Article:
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3.01 Review: Patterns in number tables

Lesson

Patterns all around us

We see patterns all around us in the world. From the growth of money in a savings account to the decay of radioactive materials. It can be extremely helpful (and fun) to figure out how to get from one number in a pattern to the next. Knowing how a pattern works can help us make important predictions and plan for the future. A simple pattern (or sequence) is formed when the same number is added or subtracted at each step. Let's take a look at the examples below:

This is an increasing pattern, where $2$2 is added at every step

This is a decreasing sequence, where $3$3 is subtracted at every step

To find the next number that follows in a pattern, it's as simple as figuring out what the pattern is and applying it to the last number. For example, the next number in the decreasing pattern above would be $5-3=2$53=2. We could continue this pattern forever if we wanted to!

 

Representing patterns in tables

A table of values can be a nice way to organize a pattern. Below is a drawing of a pattern of flowers.

A table can be generated to count the number of petals visible at a given time, based on how many flowers are present.
 
Number of flowers    $1$1 $2$2 $3$3 $4$4
Number of petals $5$5 $10$10 $15$15 $20$20

Notice that the number of petals is increasing by $5$5 each time - in particular, the value in the table for Number of petals is always equal to $5$5 times the value for Number of flowers. Therefore, we could generate a rule for this table to say:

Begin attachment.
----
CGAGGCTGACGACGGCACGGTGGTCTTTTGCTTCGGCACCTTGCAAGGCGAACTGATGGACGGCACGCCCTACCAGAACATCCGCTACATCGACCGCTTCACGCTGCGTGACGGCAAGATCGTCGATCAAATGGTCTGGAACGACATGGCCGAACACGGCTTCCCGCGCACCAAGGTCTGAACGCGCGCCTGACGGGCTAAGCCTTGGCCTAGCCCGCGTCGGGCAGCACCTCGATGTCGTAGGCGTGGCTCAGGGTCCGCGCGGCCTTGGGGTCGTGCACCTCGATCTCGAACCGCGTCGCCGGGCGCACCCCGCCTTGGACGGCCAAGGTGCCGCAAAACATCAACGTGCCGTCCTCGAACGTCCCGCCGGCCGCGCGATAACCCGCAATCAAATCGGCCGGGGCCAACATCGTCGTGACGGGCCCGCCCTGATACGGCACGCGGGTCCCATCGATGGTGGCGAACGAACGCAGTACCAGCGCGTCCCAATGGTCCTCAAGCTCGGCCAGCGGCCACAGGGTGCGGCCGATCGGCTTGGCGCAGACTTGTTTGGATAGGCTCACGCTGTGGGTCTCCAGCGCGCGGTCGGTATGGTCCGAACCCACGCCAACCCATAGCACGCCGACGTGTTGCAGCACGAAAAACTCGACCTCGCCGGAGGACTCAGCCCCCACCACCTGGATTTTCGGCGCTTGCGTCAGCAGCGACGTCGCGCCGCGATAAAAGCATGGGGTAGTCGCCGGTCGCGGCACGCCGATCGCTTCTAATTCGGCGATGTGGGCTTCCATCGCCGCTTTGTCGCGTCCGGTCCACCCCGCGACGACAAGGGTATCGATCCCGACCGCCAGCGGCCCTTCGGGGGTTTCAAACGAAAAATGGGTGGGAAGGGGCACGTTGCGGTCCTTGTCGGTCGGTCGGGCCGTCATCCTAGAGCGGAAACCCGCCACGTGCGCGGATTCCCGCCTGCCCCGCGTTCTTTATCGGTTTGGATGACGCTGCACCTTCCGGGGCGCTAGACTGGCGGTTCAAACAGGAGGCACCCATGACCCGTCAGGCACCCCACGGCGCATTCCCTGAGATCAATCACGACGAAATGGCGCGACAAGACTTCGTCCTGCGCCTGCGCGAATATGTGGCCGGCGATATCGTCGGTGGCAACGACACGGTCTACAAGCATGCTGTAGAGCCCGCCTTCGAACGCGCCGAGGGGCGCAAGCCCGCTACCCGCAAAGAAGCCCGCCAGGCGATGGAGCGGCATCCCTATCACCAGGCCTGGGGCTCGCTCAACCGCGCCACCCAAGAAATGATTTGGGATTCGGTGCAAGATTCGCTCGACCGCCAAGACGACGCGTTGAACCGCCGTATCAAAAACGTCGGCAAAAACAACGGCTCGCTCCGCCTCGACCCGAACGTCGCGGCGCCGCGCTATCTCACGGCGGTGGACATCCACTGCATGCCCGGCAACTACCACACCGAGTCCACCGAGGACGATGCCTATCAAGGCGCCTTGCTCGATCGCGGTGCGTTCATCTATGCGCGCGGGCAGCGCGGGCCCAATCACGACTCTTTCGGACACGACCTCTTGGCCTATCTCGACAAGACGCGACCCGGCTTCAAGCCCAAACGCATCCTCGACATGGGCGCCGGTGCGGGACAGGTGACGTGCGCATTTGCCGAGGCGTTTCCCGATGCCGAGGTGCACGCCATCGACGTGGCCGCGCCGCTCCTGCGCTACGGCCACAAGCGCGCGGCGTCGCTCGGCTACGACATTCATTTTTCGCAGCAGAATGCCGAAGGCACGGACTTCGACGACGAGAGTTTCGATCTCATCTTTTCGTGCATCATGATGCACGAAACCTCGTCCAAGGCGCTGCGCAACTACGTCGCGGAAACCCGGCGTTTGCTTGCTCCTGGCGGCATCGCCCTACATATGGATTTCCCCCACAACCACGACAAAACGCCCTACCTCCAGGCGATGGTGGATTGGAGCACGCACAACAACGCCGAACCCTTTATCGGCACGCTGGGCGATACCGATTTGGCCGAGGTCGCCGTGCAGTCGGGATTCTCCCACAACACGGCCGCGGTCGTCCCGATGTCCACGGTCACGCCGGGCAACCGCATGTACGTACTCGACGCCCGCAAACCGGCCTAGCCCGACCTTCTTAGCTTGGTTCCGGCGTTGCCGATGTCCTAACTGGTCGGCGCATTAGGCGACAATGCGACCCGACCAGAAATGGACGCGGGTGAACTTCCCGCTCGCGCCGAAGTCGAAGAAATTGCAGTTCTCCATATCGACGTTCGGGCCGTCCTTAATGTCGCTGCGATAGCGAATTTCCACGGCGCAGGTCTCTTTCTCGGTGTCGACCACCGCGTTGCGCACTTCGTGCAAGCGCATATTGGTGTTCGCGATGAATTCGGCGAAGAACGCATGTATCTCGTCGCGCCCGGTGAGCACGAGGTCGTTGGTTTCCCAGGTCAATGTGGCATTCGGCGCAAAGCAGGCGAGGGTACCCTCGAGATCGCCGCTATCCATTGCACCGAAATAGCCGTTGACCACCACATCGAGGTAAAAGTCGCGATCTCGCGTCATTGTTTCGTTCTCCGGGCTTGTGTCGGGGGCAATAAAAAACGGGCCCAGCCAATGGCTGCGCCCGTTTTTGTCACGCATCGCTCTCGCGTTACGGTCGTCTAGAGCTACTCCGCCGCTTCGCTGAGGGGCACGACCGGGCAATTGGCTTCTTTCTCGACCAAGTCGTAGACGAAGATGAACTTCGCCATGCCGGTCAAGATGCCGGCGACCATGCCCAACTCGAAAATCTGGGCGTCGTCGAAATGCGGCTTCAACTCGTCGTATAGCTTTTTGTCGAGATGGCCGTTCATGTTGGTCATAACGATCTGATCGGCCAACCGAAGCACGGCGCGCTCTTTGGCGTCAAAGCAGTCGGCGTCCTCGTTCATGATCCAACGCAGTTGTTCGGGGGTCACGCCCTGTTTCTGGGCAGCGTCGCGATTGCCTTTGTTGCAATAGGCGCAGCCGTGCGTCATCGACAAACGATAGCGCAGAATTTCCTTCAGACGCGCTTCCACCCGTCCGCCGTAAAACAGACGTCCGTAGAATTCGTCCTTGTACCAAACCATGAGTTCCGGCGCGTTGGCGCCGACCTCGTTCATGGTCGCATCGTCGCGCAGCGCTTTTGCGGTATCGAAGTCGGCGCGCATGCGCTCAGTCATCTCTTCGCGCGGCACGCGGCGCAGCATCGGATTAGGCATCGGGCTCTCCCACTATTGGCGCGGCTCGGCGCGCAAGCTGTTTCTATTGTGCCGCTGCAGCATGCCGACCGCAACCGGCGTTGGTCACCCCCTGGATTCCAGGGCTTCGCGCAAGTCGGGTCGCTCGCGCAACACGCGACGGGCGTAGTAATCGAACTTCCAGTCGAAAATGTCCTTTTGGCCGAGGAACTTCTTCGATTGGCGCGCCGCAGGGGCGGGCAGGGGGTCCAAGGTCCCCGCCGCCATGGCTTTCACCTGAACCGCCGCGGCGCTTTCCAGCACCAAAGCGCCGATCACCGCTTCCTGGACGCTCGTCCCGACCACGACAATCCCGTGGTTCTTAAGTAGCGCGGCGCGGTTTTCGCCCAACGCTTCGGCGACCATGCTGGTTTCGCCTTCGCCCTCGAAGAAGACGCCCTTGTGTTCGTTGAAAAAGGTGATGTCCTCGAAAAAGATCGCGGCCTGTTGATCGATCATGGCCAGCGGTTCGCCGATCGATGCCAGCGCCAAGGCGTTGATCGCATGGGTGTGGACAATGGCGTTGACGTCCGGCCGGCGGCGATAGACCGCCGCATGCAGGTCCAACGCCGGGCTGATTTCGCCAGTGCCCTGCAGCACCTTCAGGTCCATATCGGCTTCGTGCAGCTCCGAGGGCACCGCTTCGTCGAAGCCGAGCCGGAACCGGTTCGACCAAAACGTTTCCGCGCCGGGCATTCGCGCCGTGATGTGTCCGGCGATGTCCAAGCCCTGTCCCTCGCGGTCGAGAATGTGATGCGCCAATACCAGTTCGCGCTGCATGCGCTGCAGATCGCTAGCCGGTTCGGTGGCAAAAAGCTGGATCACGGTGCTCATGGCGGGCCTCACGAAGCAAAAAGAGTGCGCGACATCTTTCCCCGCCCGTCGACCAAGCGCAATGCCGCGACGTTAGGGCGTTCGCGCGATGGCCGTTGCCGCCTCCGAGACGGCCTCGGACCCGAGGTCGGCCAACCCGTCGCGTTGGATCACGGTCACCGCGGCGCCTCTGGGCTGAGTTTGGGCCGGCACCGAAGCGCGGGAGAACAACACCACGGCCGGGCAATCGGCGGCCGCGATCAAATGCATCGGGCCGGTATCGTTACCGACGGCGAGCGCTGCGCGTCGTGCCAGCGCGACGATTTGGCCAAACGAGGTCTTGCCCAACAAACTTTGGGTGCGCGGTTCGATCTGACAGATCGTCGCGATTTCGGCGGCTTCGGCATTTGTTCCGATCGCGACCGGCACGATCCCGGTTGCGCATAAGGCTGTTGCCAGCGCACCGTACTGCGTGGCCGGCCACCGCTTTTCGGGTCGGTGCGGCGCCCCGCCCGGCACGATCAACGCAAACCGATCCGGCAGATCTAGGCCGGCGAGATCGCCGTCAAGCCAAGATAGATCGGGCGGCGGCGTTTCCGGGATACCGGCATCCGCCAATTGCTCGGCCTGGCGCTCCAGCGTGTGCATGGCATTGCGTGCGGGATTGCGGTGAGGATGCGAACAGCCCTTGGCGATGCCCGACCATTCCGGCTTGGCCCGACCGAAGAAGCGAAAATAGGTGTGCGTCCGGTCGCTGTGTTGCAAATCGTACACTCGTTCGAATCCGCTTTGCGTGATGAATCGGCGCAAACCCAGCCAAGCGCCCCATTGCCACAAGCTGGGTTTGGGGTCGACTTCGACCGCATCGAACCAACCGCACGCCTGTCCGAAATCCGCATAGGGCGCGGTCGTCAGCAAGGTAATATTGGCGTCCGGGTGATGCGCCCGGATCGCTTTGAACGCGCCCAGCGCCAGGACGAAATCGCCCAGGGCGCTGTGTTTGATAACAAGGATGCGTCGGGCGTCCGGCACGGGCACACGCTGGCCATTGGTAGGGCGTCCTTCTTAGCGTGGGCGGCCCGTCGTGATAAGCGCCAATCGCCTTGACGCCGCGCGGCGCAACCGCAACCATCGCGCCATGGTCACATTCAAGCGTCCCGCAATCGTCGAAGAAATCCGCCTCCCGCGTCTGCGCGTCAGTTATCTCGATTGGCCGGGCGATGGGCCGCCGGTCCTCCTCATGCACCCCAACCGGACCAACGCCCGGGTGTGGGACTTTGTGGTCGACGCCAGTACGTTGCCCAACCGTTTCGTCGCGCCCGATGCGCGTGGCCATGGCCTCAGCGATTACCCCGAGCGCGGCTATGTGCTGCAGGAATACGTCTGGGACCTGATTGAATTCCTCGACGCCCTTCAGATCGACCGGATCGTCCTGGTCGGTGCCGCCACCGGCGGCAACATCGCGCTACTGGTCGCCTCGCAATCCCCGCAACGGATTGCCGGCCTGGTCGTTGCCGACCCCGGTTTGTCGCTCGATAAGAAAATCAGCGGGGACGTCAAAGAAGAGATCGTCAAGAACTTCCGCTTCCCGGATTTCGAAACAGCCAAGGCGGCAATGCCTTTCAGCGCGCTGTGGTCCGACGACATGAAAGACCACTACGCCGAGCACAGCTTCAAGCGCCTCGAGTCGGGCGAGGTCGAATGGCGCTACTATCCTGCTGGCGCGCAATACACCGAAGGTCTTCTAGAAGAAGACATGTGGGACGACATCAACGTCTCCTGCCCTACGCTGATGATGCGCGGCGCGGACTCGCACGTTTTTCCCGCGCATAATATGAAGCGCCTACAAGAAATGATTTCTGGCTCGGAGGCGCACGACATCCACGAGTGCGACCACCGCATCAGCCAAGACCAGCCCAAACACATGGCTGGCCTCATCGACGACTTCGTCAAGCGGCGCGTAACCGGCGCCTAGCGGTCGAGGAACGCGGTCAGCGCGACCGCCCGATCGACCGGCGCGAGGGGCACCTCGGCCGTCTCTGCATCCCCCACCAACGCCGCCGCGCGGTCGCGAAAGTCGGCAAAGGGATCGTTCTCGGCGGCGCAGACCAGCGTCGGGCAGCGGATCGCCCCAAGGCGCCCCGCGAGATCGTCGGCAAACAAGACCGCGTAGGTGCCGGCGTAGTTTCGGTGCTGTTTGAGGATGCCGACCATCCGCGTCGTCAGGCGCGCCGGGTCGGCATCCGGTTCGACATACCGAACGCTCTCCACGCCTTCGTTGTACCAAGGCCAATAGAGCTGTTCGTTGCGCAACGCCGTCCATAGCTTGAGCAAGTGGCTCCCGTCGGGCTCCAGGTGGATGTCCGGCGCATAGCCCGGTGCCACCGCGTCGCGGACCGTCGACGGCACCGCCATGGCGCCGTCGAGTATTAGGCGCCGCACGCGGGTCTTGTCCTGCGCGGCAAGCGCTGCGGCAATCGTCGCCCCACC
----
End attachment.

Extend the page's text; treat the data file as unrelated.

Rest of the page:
$\text{Number of petals}=5\times\text{Number of flowers}$Number of petals=5×Number of flowers

Or to write it more mathematically:

$y=5x$y=5x

where $y$y represents the number of flowers and $x$x represents the number of petals.

This rule can now be used to predict future results. For example, to calculate the total number of petals when there are $10$10 flowers present, substitute $x=10$x=10 into the rule to find $y=5\times10=50$y=5×10=50 petals. So even though there were only $1,2,3$1,2,3 and $4$4 flowers present in the picture above, the rule has determined that there would be $50$50 petals visible when there are $10$10 flowers present.

Let's explore some different patterns in the practice questions below!

Practice questions

Question 1

Nadia knows that she is younger than her father, Glen. The following table shows her dad's age compared to hers.

Nadia's age Glen's age
$1$1 $24$24
$5$5 $28$28
$10$10 $33$33
$20$20 $43$43
$30$30 $53$53
    • When Nadia was $1$1 year old, Glen was $\editable{}$ years old
    • When Nadia is $49$49 years old, Glen will be $\editable{}$ years old.

Question 2

A catering company uses the following table to work out how many sandwiches are required to feed a certain number of people.

Fill in the blanks:

Number of People Sandwiches
$1$1 $5$5
$2$2 $10$10
$3$3 $15$15
$4$4 $20$20
$5$5 $25$25
    • For each person, the caterer needs to make $\editable{}$ sandwiches.
    • For $6$6 people, the caterer would need to make $\editable{}$ sandwiches.

Question 3

Consider the pattern shown on this line graph:

Loading Graph...

  1. If the pattern continues on, the next point marked on the line will be $\left(\editable{},\editable{}\right)$(,).

  2. Fill in the table with the values from the graph (the first one is filled in for you):

    $x$x-value $y$y-value
    $0$0 $3$3
    $\editable{}$ $\editable{}$
    $\editable{}$ $\editable{}$
    $\editable{}$ $\editable{}$
  3. Choose all statements that correctly describe this pattern:

    The rule is $x+3=y$x+3=y

    A

    As $x$x increases $y$y increases.

    B

    The rule is $y-3=x$y3=x

    C

    The rule is $y+3=x$y+3=x

    D

    The rule is $x+3=y$x+3=y

    A

    As $x$x increases $y$y increases.

    B

    The rule is $y-3=x$y3=x

    C

    The rule is $y+3=x$y+3=x

    D

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